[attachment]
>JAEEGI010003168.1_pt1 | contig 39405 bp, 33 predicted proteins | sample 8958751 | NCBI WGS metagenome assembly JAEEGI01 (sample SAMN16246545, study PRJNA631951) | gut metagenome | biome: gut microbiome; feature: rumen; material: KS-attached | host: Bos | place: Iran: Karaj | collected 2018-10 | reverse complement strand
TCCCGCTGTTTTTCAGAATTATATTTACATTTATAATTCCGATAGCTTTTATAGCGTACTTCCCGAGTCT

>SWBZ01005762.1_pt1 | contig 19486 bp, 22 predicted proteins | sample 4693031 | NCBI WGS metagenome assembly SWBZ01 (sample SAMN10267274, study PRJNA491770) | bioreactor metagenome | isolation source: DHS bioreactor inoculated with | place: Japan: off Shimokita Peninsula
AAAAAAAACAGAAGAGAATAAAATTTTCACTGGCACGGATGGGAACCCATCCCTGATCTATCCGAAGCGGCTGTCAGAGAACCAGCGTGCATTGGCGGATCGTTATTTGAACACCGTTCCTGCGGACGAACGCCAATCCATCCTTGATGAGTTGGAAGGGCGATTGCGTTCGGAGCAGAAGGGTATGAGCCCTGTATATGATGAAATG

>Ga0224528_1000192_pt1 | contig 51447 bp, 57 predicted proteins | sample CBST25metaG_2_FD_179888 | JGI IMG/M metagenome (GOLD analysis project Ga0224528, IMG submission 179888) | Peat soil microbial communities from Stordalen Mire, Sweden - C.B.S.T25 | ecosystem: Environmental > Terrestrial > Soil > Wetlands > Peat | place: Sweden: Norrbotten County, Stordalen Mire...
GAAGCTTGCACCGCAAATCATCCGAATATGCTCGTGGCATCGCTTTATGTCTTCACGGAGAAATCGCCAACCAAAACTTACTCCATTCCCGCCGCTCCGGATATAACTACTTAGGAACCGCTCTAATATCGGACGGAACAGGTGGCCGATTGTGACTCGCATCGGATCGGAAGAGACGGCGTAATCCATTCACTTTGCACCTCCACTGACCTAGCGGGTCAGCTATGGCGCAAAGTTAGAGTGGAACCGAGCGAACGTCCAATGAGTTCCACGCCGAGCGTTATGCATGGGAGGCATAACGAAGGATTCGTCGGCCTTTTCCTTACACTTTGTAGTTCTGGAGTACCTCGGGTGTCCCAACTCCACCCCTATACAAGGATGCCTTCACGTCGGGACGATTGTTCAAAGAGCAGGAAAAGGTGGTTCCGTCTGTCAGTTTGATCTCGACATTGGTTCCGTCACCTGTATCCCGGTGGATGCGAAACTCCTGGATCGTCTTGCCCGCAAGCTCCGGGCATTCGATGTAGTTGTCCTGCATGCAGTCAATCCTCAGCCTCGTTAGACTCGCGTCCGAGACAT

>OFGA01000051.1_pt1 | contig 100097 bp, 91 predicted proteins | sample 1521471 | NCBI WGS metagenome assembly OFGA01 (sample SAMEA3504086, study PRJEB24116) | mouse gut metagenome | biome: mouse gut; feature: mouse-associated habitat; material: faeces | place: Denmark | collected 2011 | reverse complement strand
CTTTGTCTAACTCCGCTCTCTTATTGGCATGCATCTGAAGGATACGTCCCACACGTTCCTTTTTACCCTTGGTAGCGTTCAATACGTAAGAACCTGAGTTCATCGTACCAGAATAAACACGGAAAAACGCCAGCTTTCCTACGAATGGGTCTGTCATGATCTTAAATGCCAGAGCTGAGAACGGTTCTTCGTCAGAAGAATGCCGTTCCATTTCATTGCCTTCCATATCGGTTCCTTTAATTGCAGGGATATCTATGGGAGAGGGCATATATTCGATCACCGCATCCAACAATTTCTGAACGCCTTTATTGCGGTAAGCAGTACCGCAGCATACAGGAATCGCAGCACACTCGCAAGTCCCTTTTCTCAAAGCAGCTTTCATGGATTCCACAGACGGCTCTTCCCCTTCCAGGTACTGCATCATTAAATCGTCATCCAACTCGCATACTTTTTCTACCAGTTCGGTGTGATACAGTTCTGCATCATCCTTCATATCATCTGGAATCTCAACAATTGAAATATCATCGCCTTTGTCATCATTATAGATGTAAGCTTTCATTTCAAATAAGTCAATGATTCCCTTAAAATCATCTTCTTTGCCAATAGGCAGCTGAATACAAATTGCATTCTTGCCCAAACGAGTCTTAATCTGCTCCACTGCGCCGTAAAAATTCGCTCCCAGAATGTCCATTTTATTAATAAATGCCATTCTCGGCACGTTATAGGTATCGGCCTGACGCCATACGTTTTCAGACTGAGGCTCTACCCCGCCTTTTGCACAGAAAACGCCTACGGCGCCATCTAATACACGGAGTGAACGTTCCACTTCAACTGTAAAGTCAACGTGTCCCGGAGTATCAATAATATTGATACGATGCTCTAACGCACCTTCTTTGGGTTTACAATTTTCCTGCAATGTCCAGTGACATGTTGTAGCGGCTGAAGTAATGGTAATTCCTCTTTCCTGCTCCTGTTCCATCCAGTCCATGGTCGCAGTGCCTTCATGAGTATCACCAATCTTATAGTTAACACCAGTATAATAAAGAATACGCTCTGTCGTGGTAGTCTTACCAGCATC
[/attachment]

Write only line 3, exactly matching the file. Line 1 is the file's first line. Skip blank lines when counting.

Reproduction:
>SWBZ01005762.1_pt1 | contig 19486 bp, 22 predicted proteins | sample 4693031 | NCBI WGS metagenome assembly SWBZ01 (sample SAMN10267274, study PRJNA491770) | bioreactor metagenome | isolation source: DHS bioreactor inoculated with | place: Japan: off Shimokita Peninsula